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2. Build Your First Pivot Table
Our first Pivot Table will compare the performance of our salespeople by state and provide some insights into how the business is run.
Building the Pivot Table (00:04)
To build a Pivot Table, we use the task pane to the right of the table. We drag fields into the various areas in the task pane. Values denotes the values that the Pivot table measures. Here, we’re measuring sales performance, so we put revenue in the values area. The Pivot Table then calculates the sum of all revenue in the data set.
We then add fields to the row and column areas. These areas determine what fields are shown in each row and column of the Pivot Table. These fields should have values that are repeated across multiple transactions. We add salespeople as row labels, and add state as column labels, to create a Pivot Table showing total revenue for each sales person across each state.
We can easily adjust the way data is presented in the table by dragging fields between the row labels and column labels areas.
Insights From the Pivot Table (02:27)
Examining revenue by salesperson and state lets us obtain a variety of insights. For example, two states, California and Texas, account for a large proportion of revenue. We also can see that one salesperson, Pritchett, underperforms relative to the other salespeople.
Finally, we can see that salespeople are not geographically restricted, because almost every salesperson generates some revenue in California. This suggests the sales process is not completed in person.
In the previous lesson we converted our data set into an Excel table, and then use it to create a pivot table on a new sheet.
In this lesson, we'll make use of the pivot table to analyze the performance of our company. To do this, we use the task pane on the right-hand side. Let's start by deciding on the values we want to include in the pivot table. Given that we're measuring sales performance, we're going to put revenue in the values column. So we'll select revenue and then drag it under values.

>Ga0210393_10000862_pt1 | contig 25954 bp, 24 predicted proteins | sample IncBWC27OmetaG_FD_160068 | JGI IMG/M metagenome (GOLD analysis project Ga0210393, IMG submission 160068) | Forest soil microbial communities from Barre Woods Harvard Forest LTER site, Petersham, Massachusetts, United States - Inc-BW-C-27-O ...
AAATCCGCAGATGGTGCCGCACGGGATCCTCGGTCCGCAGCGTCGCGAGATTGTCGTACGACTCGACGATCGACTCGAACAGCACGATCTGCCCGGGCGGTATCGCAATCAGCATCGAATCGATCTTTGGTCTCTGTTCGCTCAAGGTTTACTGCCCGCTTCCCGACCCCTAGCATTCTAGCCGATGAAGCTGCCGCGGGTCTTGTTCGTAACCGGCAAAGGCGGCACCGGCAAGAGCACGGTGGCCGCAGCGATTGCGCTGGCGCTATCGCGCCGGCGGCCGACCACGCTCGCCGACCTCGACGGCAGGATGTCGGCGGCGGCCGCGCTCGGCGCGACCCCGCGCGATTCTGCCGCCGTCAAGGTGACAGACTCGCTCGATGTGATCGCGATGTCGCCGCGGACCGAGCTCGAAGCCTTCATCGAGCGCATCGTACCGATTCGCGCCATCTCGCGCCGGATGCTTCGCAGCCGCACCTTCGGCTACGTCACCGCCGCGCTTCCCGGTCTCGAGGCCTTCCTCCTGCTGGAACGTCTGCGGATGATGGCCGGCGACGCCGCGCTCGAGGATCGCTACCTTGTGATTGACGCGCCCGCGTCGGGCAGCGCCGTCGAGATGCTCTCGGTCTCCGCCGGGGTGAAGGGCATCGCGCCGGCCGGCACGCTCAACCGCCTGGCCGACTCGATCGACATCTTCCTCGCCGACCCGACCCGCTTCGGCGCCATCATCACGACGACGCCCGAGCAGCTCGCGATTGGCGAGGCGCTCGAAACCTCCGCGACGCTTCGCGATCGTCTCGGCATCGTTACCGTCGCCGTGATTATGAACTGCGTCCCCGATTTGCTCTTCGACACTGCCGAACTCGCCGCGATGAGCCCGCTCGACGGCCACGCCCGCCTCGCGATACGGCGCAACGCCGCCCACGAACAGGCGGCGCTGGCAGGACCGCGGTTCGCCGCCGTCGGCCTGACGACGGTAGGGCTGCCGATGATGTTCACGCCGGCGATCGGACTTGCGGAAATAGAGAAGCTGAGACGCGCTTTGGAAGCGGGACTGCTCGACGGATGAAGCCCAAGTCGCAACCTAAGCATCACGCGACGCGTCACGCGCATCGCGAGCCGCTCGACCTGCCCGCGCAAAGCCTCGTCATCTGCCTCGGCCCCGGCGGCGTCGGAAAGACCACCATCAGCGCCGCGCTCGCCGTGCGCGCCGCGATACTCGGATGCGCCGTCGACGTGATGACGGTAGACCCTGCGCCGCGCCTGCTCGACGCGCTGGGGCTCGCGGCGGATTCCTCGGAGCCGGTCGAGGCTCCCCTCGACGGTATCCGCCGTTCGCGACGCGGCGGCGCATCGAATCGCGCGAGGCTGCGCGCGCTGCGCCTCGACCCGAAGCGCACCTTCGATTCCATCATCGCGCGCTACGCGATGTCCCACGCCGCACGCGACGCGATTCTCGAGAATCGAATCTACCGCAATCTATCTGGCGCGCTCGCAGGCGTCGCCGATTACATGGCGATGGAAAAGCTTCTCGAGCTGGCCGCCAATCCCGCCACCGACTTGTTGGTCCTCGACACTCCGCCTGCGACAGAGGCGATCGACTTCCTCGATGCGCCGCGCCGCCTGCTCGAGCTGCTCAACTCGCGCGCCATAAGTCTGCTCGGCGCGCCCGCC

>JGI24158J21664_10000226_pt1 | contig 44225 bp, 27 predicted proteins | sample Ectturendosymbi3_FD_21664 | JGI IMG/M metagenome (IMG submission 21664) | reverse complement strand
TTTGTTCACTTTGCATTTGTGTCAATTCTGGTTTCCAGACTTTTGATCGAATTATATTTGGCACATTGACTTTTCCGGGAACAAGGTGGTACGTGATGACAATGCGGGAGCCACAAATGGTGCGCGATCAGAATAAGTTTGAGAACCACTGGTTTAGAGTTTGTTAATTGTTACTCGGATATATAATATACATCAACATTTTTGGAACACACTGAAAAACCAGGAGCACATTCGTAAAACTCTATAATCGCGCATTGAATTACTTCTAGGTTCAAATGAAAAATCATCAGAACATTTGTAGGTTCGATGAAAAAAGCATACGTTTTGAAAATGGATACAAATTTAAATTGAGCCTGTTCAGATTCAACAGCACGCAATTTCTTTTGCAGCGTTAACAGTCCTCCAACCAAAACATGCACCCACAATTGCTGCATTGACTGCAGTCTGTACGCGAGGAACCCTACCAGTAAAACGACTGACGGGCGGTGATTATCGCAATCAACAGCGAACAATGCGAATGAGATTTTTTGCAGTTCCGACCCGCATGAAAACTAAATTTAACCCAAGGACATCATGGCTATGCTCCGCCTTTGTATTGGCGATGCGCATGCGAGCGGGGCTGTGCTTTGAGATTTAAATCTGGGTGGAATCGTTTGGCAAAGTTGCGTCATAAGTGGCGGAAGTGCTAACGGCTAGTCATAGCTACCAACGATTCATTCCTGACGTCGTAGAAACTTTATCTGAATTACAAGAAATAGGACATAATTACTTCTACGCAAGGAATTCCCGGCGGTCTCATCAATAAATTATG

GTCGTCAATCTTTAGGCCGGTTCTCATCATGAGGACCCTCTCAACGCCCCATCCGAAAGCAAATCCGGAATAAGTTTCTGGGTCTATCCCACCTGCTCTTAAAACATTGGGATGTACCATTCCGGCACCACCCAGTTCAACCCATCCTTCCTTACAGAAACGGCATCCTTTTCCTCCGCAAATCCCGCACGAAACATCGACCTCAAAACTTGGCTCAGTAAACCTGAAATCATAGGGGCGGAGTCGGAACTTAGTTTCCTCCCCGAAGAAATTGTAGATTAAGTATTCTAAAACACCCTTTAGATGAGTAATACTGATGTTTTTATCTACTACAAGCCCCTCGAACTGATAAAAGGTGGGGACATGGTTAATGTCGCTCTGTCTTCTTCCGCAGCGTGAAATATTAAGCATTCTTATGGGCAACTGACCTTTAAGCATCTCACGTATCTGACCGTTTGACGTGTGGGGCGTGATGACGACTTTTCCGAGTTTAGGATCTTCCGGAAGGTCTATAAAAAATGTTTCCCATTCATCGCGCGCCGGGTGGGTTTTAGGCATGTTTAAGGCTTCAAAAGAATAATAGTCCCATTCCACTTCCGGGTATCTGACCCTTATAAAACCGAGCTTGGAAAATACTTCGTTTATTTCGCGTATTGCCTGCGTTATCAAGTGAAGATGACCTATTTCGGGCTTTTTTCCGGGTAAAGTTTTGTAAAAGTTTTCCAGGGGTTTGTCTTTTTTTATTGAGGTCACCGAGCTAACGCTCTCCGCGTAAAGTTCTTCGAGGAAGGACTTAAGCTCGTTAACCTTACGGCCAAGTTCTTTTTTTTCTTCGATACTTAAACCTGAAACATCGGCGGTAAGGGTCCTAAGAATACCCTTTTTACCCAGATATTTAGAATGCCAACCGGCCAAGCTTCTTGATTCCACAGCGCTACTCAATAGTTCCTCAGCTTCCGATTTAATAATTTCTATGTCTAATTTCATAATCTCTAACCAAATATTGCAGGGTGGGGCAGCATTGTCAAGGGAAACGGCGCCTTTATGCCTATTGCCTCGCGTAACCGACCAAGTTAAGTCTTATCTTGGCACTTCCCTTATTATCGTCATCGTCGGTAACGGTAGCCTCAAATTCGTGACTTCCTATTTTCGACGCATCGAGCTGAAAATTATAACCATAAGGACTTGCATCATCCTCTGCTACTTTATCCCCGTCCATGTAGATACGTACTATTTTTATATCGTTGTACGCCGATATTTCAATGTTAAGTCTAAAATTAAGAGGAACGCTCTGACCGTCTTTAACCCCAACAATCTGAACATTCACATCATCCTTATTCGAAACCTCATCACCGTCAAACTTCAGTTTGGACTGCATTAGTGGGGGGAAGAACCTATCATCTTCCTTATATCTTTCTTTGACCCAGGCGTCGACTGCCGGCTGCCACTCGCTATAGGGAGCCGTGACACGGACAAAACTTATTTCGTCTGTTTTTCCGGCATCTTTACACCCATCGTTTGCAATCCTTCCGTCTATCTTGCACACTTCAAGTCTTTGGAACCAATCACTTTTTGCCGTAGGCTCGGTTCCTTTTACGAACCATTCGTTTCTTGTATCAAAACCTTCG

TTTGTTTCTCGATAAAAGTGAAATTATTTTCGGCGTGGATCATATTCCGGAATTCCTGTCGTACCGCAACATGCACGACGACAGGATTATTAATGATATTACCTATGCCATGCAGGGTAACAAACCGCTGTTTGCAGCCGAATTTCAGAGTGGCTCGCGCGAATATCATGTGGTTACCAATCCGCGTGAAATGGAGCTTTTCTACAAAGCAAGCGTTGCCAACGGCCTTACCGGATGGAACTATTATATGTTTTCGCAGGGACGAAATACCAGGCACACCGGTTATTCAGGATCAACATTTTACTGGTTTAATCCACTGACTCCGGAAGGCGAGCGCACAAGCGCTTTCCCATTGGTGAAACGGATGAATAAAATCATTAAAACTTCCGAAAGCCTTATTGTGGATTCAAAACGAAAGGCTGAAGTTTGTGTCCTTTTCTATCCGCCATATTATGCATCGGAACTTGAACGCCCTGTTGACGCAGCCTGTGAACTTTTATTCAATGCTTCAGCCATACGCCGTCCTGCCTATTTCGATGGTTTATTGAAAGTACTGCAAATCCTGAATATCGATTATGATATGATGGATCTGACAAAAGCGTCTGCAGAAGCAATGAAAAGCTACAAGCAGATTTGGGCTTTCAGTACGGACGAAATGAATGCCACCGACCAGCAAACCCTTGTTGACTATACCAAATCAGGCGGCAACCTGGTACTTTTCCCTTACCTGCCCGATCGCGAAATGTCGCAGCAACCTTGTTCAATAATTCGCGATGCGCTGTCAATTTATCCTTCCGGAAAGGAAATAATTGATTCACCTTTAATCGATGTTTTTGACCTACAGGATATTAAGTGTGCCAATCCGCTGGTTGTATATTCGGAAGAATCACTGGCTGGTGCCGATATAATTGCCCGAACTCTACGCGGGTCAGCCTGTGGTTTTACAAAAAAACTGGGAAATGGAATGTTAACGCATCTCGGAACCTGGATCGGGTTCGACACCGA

We can see that the pivot table is updated to include the sum of all revenue.
Now let's add fields to the row and column labels.
To get insights from a pivot table, the fields that are added to the column and row labels must have values that are repeated across multiple transactions. In our field list, payment date, sales person and potentially city and state, satisfy this criteria.
Let's examine a which states our individual salespeople have been focusing on. We'll add sales person to our row labels.
Again, we can see the pivot table has updated to include the total revenue for each salesperson.
Now let's add state to our column labels.
The pivot table dynamically updates to show us the total revenue for each sales person across every state.
It also shows us the total revenue for each state and the total revenue for each sales person.
If you think it would be easier to view the salespeople in columns and the states in individual rows, you can simply switch the labels. We'll move sales person into the column labels, and state into the row labels.
If we scroll back to the left, we can now see that the salespeople are across the top and the states on individual rows.
If you want to view sales people individually, you could grab the sales person, and bring it back to the row label above state. This allows us to view each salesperson in a single column.
For our purposes, having the sales person in the row, and bringing the state back into the column label is the easiest to read.
Examining the pivot table in this format, a couple of performance insights quickly emerge. First, we can see that California and Texas contribute a huge portion of total revenue. In fact, these two states alone contribute about a third of our total annual revenue.
The company might want to explore further as to why this is the case.
It could be that a particular industry in these states loves the product, or perhaps company referrals from a couple of customers in these regions have been very lucrative.
The second insight is that one of our salespeople, who turns out to be Pritchett, is underperforming and lagging far behind the other salespeople. If this trend continues, they might need to be let go.
The pivot table also gives us some information about how the company operates.
Given that almost every salesperson has some revenue coming from California, it's clear that the salespeople are not geographically restricted.
This indicates that the sales process is normally completed over the phone. Otherwise the company would be wasting a huge amount of money in travel expenses.
Hopefully this lesson has shown you that even a simple pivot table with one row label, one column label, and one set of values can help you quickly draw useful conclusions from your data sets.
In the next lesson, we'll learn how to format the data within a pivot table to make it even easier to spot trends and reach conclusions.